Confession: I’m kind of a Hot Mess Mom. If you’ve been paying attention, maybe this isn’t a surprise to you. Since I’m usually running in 3 directions, I have learned to hand off some household responsibilities and thus is the story of how I haven’t packed my kids lunches since they were 3 and 5. This is me not feeling sorry about it at all. LET ME TEACH YOU MY WAYS.
When my kids started Preschool/Kinder, they needed to bring a sack lunch every day. The thought of me having my act together enough to pack their twee lunches for them every day was enough to make me want to sell myself to the circus. I also believe that soon my children will have to be functional adults, and, as part of a family, they have to contribute to the running of the household. Thus, my Fool-Proof Method For Me Not Having To Pack Lunches was created.
Based on the recommendations of several Pinterest boards, we came up with a basic lunch formula:
- One sandwich
- One fruit
- One veggie
- Two “snacks” (my kids’ school has a morning snack time; one snack is eaten then, and the other is eaten at lunch)
- One dairy
Once we had the basic formula, we packaged these foods up in easy to grab, portion-controlled containers – you can use disposable zipper bags, plastic containers, or even find reusable bags or waxed cloth wrap pretty inexpensively. I cleared out a shelf on my fridge with bins labeled for dairy, fruit, and vegetables, and a space in my pantry for “snacky” items. For sandwiches, we started with those pre-made frozen PBJs that shall not be named (don’t you judge me), but you could pre-make a stack of nut/seed-butter & jelly sandwiches on the weekend and have them ready to go. As your kids get older, they can start diving into meat & cheese sandwiches, roll-ups, or wraps. From there, it’s just a matter of teaching them to pick 1 or 2 things from each bin every night (or, let’s be real, in the morning as we are shouting and running and looking for shoes). Bam, lunches are out of your hands. You’re welcome.
Since we’ve been doing this for FIVE YEARS we’ve come up with some suggestions of kid-friendly favorites:
- Fruit: Bananas, apples (whole or cut up), clementine oranges, bunches of grapes (wash & snip into small groups, then place in a baggie. If you leave them on the stem they don’t get mushy, and my kids love having their own personal grape bunch), seasonal berries, pears. (Full disclosure: unless your kids are teeny tiny, they are fully capable of eating a piece of whole fruit, they do not need you to cut it up. Also, fruits are basically shelf-stable before they are cut up, so you can keep them right on the counter if needed, and they won’t get gross in a lunchbox. Take the time you would have spent cutting up fruit and go live your best life.)
- Veggies: Don’t let your kids tell you they don’t like vegetables. There are so many to try, they’re sure to find something they like! If they want to dip in ranch/hummus/peanut butter, that’s okay too. Here are some of our favorites: grape tomatoes (I know tomatoes are a fruit, let me live), cut up celery, sliced cucumbers, or baby carrots or cut up “big” carrots. Think outside the box too and try bell pepper strips, mushrooms, snap peas (!)(I know! But my kids love them!), fresh green beans, or zucchini spears. And if you’re feeling overachiever-y maybe a small container of roasted veggies like sweet potatoes or broccoli (a great way to use up dinner leftovers). If you give kids vegetables and limit the number of non-veggies you send, guess what, they’ll probably eat them.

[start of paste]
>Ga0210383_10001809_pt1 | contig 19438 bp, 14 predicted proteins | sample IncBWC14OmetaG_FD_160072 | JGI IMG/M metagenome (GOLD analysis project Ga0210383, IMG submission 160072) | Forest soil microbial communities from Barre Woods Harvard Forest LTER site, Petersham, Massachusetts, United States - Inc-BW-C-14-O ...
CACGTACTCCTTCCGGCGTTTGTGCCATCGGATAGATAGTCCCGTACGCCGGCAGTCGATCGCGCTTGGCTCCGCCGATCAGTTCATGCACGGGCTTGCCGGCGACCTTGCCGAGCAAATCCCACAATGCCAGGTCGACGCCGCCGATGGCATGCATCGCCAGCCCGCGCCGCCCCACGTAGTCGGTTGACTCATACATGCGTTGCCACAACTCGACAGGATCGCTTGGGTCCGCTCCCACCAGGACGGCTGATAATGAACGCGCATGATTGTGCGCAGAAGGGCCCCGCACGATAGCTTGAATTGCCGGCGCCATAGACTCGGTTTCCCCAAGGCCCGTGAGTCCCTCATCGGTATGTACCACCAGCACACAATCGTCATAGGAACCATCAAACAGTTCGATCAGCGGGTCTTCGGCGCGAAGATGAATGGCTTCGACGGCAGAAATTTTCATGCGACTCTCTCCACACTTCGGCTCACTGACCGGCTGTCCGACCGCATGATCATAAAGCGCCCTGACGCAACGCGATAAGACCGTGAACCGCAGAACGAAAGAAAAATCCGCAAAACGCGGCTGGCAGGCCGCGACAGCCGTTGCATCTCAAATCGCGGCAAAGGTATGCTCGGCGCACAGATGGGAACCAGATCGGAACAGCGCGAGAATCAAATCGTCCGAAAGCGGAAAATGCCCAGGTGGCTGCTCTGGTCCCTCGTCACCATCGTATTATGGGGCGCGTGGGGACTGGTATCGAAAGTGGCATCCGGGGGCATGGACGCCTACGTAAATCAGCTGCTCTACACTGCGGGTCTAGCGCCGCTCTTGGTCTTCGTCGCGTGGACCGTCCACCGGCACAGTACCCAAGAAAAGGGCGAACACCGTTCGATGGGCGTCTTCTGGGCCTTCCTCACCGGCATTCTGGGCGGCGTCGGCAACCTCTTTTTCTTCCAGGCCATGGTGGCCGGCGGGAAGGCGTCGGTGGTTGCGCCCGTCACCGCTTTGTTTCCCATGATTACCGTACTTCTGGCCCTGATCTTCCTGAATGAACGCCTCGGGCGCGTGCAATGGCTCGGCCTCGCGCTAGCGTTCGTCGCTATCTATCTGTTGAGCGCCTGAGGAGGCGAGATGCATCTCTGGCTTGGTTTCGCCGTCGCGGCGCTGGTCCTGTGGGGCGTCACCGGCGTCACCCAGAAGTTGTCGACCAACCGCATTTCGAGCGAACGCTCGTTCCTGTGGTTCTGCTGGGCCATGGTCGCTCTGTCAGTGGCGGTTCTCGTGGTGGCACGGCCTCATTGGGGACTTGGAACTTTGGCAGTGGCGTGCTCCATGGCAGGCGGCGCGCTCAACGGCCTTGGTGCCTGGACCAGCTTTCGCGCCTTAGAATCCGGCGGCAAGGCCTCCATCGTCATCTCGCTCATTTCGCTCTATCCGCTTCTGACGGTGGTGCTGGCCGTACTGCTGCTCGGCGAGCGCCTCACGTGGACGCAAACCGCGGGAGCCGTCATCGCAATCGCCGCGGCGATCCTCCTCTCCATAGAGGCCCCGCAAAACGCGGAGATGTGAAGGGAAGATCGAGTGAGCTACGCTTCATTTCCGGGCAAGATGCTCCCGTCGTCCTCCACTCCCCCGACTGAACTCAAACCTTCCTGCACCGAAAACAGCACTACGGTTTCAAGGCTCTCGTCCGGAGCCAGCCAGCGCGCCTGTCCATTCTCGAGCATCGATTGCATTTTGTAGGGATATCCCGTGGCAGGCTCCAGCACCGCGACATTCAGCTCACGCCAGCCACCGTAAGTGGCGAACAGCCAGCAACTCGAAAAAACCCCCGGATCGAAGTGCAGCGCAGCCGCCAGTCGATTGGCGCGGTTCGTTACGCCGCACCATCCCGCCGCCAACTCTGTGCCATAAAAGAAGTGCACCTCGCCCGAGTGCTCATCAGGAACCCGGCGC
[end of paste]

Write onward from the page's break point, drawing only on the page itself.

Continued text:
- Snacks: Girl, you probably have a pantry full of things that you could put here. Pretzels, popcorn, granola bars, fish crackers, baggies of cold cereal, cereal bars, trail mix, or snack mix. We don’t do chips, but you do you, Boo! The sky is the limit.
- Dairy: Yogurt tubes, string cheese, or other snacky cheeses, drinkable yogurt, even hard-boiled eggs. This is a great way to get some extra protein in your kids. My kids’ school provides milk for the lunch-bringers, but if yours doesn’t, maybe you can send a thermos of milk or shelf-stable milk carton too.
- Extras: Occasionally, it’s fun to pack a holiday-themed treat or even let them sneak 1 piece of Halloween/Easter candy as a sweet treat after lunch. The trick here is to make it a special thing and not something they count on (or fill up on instead of eating their more healthy options.)
This is just a framework for what works for our family, so if you see something missing, feel free to add on! The benefits of this system are many: My kids get at least a fruit and a veggie at lunch every single day, they learn the skill of putting together a balanced meal, and it encourages them to try new things. Each week at the store, we talk about what kind of fruits/veggies/snacks they would like, and my kids enjoy choosing exciting things to try or picking tried-and-true favorites. The number of combinations is endless, so if something is out of season or your kids get tired of it, just sub in something else.
The key is that THEY are empowered to choose their items, and they are also responsible for making sure the lunch gets packed (and in the school bag and in the car, and sometimes those are the 2 hardest parts!)
Again, we’ve been doing this for five years, and my kids have yet to get tired of it. They know lunches are their responsibility, and they definitely don’t want to go hungry, so they take it seriously! Occasionally one of them will have a hard time getting their act together so the other one will pitch in and pack their lunch, it’s so easy it doesn’t take more than a couple of minutes.
Liberate yourself from the lunches, mama! Tell me – do your kids pack their lunch, and if so, what are their tried-and-true favorites? If not, I hope you’ll give it a try and report back!